Engagement Talks on Nutrition and Food Security in Namibia
Namibia’s Journey Towards Nutrition and Food Security
A series of engagement talks to share insights, experiences and ideas on how to ensure optimal nutrition and food security for everyone in Namibia
These talks form part of an emerging 'video library' on food and nutrition security in Namibia, and are meant to inspire others to actively engage in these important areas of development.
The first round of engagement talks was held on 21 April 2021 in Windhoek, and focused on Namibia's Nutrition Situation and Interventions.
Six presenters from key Namibian Institutions and United Nations Organisations gave insights into their organisations' efforts to overcome all forms of malnutrition, talking with profound passion and from a wealth of personal and professional experiences.
Journey of Building Capacity around Health and Nutrition in Namibia
This talk by Prof. Sylvester R. Moyo from the Namibian University of Science and Technology (NUST) is part of: “Namibia’s Journey Towards Nutrition and Food Security" – A series of engagement talks to share insights, experiences and ideas on how to ensure optimal nutrition for everyone in Namibia.
On 21 April 2021, Prof. Moyo – founding Dean of the Faculty of Health and Applied Sciences at NUST and founding Board Member of NAFSAN, opened up the floor and gave a quick rundown on how programs under the new faculty started, with great emphasis on the Bachelor of Human Nutrition, which was initiated in 2017 with the help from UNICEF, WHO, WFP and the Namibian Ministry of Health and Social Services (MoHSS). The programme is also offered as an Honours degree, and he was particularly excited to announce that the university will be releasing their first cohort of nutritionists into the working environment as from this year!
As one of the significant future projects, he highlighted the envisioned Center of Excellence in Human Nutrition at NUST.
His talk was followed by an interactive session with comments and questions from the audience.
Food and Nutrition Security in Namibia, WHO Perspectives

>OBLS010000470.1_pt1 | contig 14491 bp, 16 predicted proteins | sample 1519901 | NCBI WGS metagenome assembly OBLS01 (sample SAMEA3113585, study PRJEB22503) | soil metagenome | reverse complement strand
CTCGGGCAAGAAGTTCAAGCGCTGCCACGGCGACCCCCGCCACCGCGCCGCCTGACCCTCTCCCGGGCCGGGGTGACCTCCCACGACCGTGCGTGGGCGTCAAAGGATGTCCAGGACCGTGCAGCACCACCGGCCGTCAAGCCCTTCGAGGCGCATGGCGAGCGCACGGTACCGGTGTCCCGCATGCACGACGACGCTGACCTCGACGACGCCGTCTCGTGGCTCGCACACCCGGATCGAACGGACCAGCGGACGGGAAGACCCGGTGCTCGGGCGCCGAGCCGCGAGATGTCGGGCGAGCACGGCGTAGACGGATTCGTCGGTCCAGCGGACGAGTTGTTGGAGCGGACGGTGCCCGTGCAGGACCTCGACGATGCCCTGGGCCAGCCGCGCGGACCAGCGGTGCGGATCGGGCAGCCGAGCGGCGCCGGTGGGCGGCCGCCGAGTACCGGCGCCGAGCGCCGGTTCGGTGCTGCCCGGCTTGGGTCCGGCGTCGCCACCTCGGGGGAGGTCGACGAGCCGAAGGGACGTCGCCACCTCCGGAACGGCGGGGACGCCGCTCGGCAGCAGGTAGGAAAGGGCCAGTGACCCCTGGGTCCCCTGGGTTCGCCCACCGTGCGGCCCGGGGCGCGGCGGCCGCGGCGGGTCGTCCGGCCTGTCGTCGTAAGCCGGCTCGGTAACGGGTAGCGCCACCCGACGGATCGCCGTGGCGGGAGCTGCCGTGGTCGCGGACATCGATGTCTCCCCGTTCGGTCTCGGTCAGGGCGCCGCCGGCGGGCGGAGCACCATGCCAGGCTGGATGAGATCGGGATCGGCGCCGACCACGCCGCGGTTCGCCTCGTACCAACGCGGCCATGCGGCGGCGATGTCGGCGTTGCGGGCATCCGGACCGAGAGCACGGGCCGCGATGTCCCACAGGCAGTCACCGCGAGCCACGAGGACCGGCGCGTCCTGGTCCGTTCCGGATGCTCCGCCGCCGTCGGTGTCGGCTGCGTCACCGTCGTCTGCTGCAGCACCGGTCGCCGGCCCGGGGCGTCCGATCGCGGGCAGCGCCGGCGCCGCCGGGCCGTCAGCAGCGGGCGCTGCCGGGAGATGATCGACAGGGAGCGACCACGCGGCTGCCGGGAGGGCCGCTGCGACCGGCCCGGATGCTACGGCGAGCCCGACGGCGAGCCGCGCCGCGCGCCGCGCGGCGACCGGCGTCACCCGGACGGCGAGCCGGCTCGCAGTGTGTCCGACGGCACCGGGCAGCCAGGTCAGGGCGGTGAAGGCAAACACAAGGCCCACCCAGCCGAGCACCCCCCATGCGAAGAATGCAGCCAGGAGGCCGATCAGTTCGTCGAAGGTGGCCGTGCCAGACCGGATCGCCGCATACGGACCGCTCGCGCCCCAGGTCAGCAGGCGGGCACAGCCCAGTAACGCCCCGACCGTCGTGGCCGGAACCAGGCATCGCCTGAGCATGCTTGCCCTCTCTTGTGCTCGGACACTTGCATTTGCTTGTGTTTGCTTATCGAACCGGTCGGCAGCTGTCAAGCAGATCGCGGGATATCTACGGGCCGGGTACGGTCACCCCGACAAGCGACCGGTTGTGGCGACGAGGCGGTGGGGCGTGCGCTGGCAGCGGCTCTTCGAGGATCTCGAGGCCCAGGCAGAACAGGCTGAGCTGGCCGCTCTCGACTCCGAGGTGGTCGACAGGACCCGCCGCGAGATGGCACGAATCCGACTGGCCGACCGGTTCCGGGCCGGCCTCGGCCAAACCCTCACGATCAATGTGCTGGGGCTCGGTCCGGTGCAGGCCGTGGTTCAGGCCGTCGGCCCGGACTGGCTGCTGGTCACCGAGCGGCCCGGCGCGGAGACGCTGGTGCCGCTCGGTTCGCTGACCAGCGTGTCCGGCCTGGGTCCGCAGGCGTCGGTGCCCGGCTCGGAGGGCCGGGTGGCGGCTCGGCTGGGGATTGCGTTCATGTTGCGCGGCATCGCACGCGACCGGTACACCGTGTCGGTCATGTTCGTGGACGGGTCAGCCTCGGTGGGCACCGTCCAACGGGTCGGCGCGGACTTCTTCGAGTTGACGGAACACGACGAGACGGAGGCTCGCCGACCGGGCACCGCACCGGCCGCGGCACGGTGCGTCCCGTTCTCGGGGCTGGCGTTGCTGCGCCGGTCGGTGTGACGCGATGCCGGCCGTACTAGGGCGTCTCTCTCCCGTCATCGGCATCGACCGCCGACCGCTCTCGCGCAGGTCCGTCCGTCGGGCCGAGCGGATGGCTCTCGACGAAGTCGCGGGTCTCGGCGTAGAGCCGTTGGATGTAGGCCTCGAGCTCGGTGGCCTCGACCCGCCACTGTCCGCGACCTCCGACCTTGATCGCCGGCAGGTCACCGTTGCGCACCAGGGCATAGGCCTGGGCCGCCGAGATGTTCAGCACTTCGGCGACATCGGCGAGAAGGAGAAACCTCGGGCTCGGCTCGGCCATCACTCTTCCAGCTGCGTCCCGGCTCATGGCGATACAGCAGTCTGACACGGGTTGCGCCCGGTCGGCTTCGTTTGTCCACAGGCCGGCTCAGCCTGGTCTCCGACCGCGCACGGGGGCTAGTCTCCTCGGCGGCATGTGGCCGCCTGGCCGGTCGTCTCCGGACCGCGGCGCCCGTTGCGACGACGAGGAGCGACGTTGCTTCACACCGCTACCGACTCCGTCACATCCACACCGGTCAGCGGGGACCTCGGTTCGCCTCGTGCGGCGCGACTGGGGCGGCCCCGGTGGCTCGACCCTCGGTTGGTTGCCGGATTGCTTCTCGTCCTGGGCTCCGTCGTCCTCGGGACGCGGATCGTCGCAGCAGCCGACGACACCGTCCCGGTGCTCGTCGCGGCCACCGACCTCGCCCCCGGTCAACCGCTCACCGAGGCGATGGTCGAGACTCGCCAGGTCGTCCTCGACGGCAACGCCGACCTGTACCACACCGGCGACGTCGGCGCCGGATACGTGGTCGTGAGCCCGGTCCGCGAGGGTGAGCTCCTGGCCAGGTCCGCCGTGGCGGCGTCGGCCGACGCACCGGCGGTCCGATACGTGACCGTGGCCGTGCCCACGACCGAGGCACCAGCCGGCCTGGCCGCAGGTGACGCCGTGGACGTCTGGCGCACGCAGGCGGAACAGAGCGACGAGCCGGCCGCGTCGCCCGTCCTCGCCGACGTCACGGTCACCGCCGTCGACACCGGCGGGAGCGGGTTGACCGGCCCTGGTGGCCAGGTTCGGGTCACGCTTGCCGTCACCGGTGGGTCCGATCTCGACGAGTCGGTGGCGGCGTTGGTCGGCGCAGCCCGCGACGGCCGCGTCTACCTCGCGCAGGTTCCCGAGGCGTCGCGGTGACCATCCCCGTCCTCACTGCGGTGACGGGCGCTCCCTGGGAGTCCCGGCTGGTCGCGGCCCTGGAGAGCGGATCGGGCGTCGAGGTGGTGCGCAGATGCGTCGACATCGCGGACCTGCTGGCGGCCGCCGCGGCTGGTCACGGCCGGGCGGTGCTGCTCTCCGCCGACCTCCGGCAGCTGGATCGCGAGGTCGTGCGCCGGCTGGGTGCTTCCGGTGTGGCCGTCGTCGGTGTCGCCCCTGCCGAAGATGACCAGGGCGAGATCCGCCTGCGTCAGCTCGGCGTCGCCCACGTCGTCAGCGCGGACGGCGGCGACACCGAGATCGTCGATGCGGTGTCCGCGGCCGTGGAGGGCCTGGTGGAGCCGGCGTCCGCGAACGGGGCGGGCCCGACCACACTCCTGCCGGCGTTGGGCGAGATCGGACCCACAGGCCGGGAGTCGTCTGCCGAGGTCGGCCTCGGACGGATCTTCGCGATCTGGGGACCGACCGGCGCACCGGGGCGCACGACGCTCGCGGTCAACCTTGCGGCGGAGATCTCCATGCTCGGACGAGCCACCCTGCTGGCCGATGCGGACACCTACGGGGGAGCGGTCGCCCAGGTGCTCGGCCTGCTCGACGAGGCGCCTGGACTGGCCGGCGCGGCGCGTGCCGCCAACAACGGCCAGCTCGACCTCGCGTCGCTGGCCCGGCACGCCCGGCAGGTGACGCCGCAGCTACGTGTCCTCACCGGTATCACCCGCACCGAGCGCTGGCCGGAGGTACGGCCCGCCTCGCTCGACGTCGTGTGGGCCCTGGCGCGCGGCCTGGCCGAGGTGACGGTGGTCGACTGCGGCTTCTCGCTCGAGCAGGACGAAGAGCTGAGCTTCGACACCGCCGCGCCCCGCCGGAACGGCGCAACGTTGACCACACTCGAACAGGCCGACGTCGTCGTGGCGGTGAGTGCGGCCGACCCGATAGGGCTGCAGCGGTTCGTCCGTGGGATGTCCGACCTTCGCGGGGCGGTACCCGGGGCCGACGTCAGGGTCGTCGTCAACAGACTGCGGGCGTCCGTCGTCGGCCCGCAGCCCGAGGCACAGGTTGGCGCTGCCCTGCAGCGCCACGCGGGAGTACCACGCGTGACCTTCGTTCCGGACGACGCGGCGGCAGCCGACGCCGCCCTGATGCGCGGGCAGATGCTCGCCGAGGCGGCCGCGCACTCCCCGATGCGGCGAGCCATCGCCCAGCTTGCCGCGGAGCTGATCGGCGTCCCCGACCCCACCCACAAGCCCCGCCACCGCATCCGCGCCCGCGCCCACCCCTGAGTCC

This talk by Dr. Mary Nana Ama Brantuo from the United Nations' World Health Organisation (WHO) in Namibia is part of: “Namibia’s Journey Towards Nutrition and Food Security" – A series of engagement talks to share insights, experiences and ideas on how to ensure optimal nutrition for everyone in Namibia.
On 21 April 2021, Dr. Brantuo, Child and Adolescent Health Officer at WHO Namibia, started off by providing a brief background of her own journey within the WHO. She then explained the WHO’s global role in, especially around universal health coverage, with the goal of ensuring that everyone will have access to health care services by 2023.
Dr. Brantuo further gave an overview of WHO's 4 main priorities that help them achieve their goals:
- Advancing Universal Health Coverage,
- Addressing Health Emergencies,
- Promoting Healthier Populations, and
- Strengthening Leadership, Governance and Enabling Functions.
The importance of nutrition was strongly emphasized, as well as that it is very critical across all areas of health and development because it helps breaking the cycle of poverty and hunger. She then gave a quick description of the double- and triple nutrition burden globally before shifting the focus to past, present, and future interventions in Namibia.
She concluded by the stating the areas of engagement that still needs strengthening, such as creating more enabling policies, e.g., regulation of breastmilk substitutes and maternity support and protection.
Her talk was followed by an interactive session with comments and questions from the audience.
For more information, follow WHO Namibia on Twitter and check out their comprehensive information pages on:
Supporting Namibia’s Journey towards Food and Nutrition Security